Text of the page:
PSYC 345: The Psychology of Women Report a Broken Link

Psychology 345: The Psychology of Women examines a number of topics in psychology that are of specific relevance to, and about, women. The course explores the scientific research as well as sexist myths concerning male and female differences, and looks at a variety of gender issues from a feminist perspective.

Supplementary Readings

Unit 1

Introduction to the Psychology of Women
The authors explore representations of women that suggest that women’s acts of heroism, which, although of a different nature, were at least equal to and, in some cases, more heroic than those of men.
The author examines issues of “whiteness” and “ethnocentric monoculturalism” as powerful, entrenched, and often invisible determinants of worldview.
Fehr describes how scientific reductionism has influenced philosophy and science, and argues for a feminist and gender-sensitive approach to science.

Unit 2

Gender Stereotypes and Other Gender Biases
The article presents findings from a study that shows that teachers were more likely to refer girls suspected of ADHD than boys.
The article highlights the different ways that stereotypes can influence judgments made about, and behavior toward, the individual members of a group.
The authors explore issues surrounding the promotion of gender equity in the classroom.

Unit 3

Infancy to Adolescence
The author examines the ways in which a psychoanalytic perspective may illuminate the underlying developmental dynamics of children of lesbian parents.
The authors look at the influences of gender identity on change in preadolescents’ adjustment over time.
The authors examine gender differences in the competence of children’s imaginary friends.

Unit 4

Gender Comparisons
The authors discuss the associations between gender role and intimate partner aggression.
The authors present the results of a survey assessing the differences in men’s and women’s emotionality.
The authors examine cultural shifts in the way men's bodies are represented.

Unit 5

Work and Relationships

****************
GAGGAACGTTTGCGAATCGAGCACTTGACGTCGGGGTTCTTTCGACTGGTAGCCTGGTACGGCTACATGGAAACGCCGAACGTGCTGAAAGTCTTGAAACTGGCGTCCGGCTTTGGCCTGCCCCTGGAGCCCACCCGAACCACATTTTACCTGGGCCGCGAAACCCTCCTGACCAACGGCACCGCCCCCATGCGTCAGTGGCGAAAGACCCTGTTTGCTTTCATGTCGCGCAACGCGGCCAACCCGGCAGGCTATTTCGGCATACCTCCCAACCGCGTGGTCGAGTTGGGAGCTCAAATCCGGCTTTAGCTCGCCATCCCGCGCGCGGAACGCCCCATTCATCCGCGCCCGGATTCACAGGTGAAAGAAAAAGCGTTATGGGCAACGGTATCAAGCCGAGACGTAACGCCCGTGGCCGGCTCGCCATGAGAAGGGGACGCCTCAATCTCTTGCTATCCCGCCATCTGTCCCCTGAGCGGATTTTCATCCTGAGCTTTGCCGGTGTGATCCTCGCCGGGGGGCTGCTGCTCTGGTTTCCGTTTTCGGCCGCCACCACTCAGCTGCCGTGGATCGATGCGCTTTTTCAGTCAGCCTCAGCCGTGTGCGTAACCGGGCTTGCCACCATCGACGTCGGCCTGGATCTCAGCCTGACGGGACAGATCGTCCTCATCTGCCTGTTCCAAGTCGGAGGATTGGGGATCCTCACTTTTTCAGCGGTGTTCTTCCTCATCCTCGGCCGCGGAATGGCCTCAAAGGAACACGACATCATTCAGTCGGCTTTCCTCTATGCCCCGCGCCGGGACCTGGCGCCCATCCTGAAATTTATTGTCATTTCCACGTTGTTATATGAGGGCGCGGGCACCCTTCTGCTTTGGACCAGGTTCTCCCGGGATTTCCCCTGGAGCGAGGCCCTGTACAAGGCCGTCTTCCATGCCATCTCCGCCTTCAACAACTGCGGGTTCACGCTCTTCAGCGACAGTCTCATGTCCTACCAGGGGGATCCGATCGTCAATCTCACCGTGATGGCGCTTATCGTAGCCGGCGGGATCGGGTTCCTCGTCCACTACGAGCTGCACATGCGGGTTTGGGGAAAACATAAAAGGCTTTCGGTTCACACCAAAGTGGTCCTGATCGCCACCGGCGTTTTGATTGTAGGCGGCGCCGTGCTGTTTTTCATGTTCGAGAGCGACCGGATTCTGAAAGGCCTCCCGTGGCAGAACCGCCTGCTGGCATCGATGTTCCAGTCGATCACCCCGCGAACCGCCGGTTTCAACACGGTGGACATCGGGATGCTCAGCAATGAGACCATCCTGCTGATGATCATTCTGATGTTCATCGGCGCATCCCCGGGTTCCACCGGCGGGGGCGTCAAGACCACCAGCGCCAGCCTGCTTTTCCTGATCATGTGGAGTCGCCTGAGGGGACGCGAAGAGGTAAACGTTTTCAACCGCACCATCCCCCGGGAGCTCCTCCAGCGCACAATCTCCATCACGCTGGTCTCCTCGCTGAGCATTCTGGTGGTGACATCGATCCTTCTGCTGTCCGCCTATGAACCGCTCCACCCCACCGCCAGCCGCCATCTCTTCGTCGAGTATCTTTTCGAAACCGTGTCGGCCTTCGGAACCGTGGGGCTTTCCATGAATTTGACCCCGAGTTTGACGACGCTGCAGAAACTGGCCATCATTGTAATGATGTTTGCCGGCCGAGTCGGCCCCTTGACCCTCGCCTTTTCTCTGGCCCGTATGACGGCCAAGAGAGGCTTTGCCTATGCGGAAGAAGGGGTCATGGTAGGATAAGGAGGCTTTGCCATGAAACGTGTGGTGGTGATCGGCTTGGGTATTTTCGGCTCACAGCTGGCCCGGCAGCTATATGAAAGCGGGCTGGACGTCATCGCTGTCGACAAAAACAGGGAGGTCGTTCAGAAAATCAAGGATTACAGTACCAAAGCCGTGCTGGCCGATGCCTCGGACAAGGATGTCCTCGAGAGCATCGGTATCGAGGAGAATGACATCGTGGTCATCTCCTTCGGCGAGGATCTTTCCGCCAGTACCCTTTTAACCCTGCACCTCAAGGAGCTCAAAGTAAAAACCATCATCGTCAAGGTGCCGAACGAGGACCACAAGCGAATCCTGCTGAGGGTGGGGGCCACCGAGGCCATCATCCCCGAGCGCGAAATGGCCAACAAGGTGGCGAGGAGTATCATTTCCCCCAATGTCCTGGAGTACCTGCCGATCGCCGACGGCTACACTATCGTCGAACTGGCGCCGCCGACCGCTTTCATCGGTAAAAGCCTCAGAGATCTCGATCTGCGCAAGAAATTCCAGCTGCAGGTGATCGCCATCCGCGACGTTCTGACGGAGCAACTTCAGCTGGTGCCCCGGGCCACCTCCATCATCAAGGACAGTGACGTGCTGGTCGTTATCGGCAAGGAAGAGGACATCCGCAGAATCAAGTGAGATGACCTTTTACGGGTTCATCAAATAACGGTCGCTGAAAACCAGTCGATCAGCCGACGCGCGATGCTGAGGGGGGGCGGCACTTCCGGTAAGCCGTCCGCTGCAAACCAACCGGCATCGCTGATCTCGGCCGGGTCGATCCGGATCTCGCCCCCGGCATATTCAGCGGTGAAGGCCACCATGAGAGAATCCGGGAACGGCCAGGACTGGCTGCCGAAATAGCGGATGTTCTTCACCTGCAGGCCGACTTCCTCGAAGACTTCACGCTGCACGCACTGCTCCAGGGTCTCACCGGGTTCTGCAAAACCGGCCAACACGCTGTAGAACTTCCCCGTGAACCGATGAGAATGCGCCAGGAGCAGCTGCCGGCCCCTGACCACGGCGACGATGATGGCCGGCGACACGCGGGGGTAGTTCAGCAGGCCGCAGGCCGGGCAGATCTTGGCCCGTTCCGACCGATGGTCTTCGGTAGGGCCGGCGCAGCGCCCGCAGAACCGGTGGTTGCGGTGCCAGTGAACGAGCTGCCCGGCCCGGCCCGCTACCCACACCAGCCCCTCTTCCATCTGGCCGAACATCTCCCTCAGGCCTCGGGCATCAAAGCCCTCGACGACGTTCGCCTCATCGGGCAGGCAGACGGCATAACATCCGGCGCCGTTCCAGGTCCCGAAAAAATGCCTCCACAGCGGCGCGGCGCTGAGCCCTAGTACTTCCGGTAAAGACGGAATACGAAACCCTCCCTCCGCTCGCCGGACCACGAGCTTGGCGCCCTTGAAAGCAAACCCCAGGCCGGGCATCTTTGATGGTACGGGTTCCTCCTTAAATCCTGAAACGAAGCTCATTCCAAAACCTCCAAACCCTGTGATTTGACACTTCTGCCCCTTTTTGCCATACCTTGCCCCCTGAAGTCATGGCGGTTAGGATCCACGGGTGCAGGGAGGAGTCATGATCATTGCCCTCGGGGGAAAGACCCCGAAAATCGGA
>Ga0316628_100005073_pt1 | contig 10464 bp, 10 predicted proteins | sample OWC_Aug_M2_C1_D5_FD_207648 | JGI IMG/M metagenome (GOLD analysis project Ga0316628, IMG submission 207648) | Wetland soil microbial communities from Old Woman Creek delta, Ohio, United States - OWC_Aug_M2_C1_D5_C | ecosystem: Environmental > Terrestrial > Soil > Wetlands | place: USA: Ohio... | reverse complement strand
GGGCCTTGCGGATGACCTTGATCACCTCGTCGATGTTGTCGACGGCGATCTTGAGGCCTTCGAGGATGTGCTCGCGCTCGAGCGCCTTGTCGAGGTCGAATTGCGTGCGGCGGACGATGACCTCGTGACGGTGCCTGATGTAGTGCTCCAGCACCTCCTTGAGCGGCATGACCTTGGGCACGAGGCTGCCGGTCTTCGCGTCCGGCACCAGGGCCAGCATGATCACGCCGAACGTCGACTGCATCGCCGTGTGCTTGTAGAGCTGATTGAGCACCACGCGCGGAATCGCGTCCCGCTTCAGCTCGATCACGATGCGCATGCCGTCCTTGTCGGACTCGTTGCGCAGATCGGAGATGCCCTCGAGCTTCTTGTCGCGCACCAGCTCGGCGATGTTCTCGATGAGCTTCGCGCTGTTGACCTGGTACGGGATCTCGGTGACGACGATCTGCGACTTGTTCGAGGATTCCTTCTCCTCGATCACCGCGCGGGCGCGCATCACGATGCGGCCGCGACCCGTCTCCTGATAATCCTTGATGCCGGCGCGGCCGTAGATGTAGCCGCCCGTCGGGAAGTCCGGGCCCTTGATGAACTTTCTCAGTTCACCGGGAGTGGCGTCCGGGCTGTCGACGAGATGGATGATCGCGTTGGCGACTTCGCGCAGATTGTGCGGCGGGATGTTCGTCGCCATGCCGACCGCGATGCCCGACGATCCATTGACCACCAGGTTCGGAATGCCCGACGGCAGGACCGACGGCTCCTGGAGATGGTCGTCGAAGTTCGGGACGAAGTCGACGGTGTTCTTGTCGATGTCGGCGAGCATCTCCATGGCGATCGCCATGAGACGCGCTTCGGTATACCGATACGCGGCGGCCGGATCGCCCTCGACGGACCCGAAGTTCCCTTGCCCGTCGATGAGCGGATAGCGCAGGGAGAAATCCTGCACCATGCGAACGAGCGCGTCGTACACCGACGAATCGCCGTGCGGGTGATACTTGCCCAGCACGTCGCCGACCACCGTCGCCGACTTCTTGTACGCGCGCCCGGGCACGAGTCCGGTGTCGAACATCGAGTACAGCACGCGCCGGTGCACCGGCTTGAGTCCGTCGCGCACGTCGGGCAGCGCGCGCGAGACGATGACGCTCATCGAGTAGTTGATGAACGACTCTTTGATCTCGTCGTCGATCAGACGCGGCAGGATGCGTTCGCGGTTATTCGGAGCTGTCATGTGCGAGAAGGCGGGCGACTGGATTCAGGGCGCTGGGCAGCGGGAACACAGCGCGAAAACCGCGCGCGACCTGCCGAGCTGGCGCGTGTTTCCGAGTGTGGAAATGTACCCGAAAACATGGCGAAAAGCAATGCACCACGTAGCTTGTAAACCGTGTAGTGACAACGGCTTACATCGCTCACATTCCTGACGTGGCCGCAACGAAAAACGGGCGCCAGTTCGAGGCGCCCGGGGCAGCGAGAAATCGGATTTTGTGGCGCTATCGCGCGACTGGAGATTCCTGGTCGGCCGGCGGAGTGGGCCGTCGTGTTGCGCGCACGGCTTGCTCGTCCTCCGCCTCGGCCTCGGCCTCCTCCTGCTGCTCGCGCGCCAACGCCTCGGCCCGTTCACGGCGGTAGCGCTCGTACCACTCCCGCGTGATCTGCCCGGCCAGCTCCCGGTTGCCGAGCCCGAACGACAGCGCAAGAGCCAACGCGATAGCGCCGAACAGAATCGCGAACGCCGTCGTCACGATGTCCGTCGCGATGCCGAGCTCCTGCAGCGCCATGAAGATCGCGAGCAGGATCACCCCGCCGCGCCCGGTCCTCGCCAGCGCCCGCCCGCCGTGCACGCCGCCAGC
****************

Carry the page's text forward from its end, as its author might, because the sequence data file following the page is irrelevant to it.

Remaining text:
The article looks at the obstacles today’s working women face, and describes how women’s beliefs about “the maternal wall,” “the ideal worker,” and “the ideal homemaker” affect their performance.
The article examines the multi-level change processes occurring in the lives of employed mothers in response to work and family incompatibilities.
The authors look at four experiments that confirm that women’s automatic in-group bias is much stronger than men’s and discuss the reasons for this finding.

Unit 6

Sexuality, Pregnancy, Childbirth, and Motherhood
The authors describe the disadvantaging effects of motherhood on women’s workplace outcomes, and look at how these derive from the devalued social status attached to the task of being a primary caregiver.
The authors consider the reasons why lesbian workers have more of an economic advantage than heterosexual mothers.
The authors discuss the resilience of gendered expectations and roles.

Unit 7

Physical and Mental Health
The authors examine the tenuous findings of a class of symptoms experienced prior to menses labelled Premenstrual Dysphoric Disorder (PMDD). They argue that PMDD is a socially constructed diagnosis rather than a psychiatric disorder.
The article discusses mental health counselors’ implicit assumptions about a range of human attributes. It describes how these assumptions can affect a counselor’s view of client problems and influence her or his professional behavior.
The authors discuss the importance of applying a gender-sensitive approach in epidemiological research.

Unit 8

Violence Against Women
The article describes how violence from intimate partners and aspects of the mothering role impede low-income women's ability to sustain employment.
The authors look at how working in an organizational context that is perceived as hostile toward women affects employees’ well-being, even in the absence of personal hostility experiences.
The authors describe how daily changes in workday pace and end-of-the-workday mood relate to nightly variations in withdrawn and angry marital behaviors.

Unit 9

Women and Older Adulthood and Future Trends
The author discusses issues aging women often confront, particularly those related to ageism and body image, and emphasizes society’s role in influencing women’s perceptions of their bodies.
The authors examine the consequences of perceived age discrimination for well-being and group identification.
This report raises four questions: why do so few women occupy positions of power and prestige in every field; why might people fail to recognize that there is a gender equity problem; how can gender equity be seen as a benefit to institutions; and what can institutions do to increase gender equity?